Tag Archives: Jean-Luc Godard

Une histoire d’eau (1961, François Truffaut and Jean-Luc Godard)

Une histoire d’eau has a sense of humor, which ought to do it some favors, but none of the humor connects. The short, which co-director Truffaut apparently intended to be a romance, is instead this rushed, peculiar… blathering would be the best word for it, I think. D’Eau is about college student Caroline Dim trying to get to Paris for class. Only it’s the seasonal mountain thaw and there’s massive flooding so she can’t take the bus in. After a series of mildly amusing traveling on the flood waters to get to school—there’s a boat, there’s a bicyclist—Dim hitches a ride with Jean-Claude Brialy. Now, Brialy shows up in the narration—opposite Dim—only it’s co-director and editor Godard doing the voice. It doesn’t make much difference, Brialy’s character doesn’t get enough narration it’d be good if someone better than Godard were doing it. Given Godard edited the short and co-wrote it, the narration seems his contribution. So when he doesn’t even give any enthusiasm to his performance of said narration… well, it’s not a good sign.

Of course, worse is how Godard edits d’eau. He cuts in other footage of the flood from a helicopter, which would be fine but then accompanies it with some silly, jazzy music. There’s no rhythm to the cuts and especially none to the sped up film he eventually goes with. At one point Dim and Brialy are walking across a flooded marshy area and Godard sets it to a dance number. Only they’re not dancing. And even if they were doing physical activities reminding of dancing, he cuts it together all wrong. It’s kind of amazing how little Godard seems to care about the short.

Later on they do stop and do an official dance, which is utterly charmless.

The last bit, when Dim reads off the credits in her narration, is all right. Not enough to make d’eau worthwhile, but it’s all right. And the short’s only twelve minutes and the flood footage is compelling. Nothing else about the short is compelling and no doubt a natural documentarian would do a better job, but the flood’s something at least.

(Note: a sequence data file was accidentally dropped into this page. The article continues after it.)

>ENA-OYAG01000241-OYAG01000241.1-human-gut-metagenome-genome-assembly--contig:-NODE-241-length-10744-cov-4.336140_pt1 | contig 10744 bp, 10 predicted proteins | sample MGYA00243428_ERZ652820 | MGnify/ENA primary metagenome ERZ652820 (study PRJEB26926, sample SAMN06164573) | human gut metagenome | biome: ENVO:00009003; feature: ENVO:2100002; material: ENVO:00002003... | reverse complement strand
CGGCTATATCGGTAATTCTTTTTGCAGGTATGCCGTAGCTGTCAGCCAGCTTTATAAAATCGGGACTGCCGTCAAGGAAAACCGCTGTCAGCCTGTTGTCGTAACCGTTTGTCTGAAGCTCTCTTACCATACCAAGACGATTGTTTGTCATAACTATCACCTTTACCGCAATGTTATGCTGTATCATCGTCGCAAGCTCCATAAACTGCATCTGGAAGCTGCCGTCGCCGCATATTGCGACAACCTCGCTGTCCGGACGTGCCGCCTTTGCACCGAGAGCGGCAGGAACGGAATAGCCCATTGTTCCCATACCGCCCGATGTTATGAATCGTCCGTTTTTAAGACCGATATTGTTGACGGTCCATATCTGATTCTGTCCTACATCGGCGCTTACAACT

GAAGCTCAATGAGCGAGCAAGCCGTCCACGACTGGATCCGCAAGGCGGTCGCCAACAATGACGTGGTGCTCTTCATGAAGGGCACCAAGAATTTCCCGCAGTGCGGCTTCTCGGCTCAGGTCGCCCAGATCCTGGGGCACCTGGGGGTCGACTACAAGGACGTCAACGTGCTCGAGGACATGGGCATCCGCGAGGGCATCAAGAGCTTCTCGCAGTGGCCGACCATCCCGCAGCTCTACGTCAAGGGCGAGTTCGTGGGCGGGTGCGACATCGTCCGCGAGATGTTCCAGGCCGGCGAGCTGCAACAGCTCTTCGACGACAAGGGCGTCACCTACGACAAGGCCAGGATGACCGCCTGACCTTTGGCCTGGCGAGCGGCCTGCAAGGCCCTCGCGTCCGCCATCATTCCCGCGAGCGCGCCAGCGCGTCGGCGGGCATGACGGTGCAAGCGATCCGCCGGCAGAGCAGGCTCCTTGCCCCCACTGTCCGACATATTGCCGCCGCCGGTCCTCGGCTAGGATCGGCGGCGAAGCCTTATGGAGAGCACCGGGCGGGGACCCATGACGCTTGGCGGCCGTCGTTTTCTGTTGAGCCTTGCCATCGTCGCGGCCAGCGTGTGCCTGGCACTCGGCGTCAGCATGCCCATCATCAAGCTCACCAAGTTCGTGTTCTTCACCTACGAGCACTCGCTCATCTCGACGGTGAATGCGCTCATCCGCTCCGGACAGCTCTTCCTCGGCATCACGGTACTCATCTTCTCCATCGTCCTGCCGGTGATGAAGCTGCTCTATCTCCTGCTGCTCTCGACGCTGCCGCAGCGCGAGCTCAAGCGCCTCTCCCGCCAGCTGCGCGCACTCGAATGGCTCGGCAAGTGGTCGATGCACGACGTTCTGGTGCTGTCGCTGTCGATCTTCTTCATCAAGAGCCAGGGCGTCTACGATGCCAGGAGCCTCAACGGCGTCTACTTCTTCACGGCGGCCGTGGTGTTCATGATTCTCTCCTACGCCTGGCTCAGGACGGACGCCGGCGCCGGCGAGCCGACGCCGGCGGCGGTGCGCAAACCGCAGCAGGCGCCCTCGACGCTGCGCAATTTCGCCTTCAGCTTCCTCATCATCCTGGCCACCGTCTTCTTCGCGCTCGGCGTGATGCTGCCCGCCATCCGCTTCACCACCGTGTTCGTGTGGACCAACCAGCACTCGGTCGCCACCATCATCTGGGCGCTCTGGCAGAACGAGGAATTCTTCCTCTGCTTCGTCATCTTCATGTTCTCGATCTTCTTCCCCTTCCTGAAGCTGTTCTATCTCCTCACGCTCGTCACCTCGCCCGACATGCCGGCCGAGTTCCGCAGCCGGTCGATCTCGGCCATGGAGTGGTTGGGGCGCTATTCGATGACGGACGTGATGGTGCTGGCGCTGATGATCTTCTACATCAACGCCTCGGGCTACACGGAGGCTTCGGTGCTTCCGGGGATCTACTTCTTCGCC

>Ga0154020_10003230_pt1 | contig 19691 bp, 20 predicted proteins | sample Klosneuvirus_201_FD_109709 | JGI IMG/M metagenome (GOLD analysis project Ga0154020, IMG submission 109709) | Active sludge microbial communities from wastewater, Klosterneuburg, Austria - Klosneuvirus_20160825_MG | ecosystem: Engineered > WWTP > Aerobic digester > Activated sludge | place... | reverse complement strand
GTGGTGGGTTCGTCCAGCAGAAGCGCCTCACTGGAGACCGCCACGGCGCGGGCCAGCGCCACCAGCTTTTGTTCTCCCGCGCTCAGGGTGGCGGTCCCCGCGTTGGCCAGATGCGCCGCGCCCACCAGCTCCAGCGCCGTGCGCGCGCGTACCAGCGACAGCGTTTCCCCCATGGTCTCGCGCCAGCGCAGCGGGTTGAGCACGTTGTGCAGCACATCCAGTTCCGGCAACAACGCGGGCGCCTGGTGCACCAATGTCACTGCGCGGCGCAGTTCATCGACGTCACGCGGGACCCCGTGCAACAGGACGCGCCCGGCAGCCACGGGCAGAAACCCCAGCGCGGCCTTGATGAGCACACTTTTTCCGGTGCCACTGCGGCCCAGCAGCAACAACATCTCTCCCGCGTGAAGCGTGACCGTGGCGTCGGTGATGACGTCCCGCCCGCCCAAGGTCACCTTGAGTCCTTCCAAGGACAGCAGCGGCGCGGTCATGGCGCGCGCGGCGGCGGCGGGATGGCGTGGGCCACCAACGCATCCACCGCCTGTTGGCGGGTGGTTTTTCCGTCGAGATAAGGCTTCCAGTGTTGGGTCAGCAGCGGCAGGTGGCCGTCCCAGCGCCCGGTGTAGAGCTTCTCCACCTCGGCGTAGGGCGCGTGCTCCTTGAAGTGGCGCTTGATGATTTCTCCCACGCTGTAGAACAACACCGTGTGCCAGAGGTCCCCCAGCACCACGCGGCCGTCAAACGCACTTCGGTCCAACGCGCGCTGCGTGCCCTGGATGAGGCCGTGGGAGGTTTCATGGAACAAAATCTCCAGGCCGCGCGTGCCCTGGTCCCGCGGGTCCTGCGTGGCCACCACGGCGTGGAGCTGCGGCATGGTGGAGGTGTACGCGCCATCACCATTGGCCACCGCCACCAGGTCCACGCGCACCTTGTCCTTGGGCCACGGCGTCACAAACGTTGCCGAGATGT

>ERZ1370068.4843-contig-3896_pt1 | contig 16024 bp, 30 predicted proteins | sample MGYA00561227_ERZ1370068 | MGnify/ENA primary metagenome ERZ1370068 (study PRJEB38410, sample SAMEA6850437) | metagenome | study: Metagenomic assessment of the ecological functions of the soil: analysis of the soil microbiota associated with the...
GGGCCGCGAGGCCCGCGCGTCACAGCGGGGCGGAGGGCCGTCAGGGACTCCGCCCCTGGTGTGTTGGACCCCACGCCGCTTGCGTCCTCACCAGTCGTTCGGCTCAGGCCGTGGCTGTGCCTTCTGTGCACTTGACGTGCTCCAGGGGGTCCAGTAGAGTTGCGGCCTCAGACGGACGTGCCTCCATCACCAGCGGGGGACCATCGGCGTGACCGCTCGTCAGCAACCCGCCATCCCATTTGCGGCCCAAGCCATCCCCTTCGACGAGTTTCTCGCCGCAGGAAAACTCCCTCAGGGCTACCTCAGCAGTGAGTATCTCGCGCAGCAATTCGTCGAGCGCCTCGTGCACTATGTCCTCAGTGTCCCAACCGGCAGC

1/3Not Recommended

CREDITS

Written and directed by François Truffaut and Jean-Luc Godard; director of photography, Michel Latouche; edited by Godard; produced by Pierre Braunberger; released by Unidex.

Starring Caroline Dim (The Young Woman) and Jean-Claude Brialy (The Young Man); narrated by Jean-Luc Godard.


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Charlotte and Her Lover (1960, Jean-Luc Godard)

Somewhere around minute seven–of an unlucky thirteen–Charlotte and Her Lover's ending started to seem inevitable; predictability makes the last six minutes even more tiresome. Writer, director, and de facto lead Godard (he looped in the ranting monologue for onscreen lead Jean-Paul Belmondo) could have done the whole thing in three minutes and maybe gotten away with it. At thirteen minutes, it's just annoying (though I guess it does move fairly fast).

The short opens with Anne Collette, who's not very good but how could one tell given she mostly just makes cute little noises and has maybe two actual lines before Lover's punchline. She's going to Belmondo's apartment, where he's chewing on a cigar–sometimes a cigar's just a cigar but not here–and being a soulful unpublished novelist. They're former lovers. She left him for a successful movie guy. He rants and raves at her for eleven minutes, saying very little of content. Given Godard then dubbed all the audio, it seems like Lover had an actual script, but… wow, if it did. It's real, real bad. Ad-libbing it maybe you could forgive some. But Godard intentionally writing out the rant for someone to deliver aloud?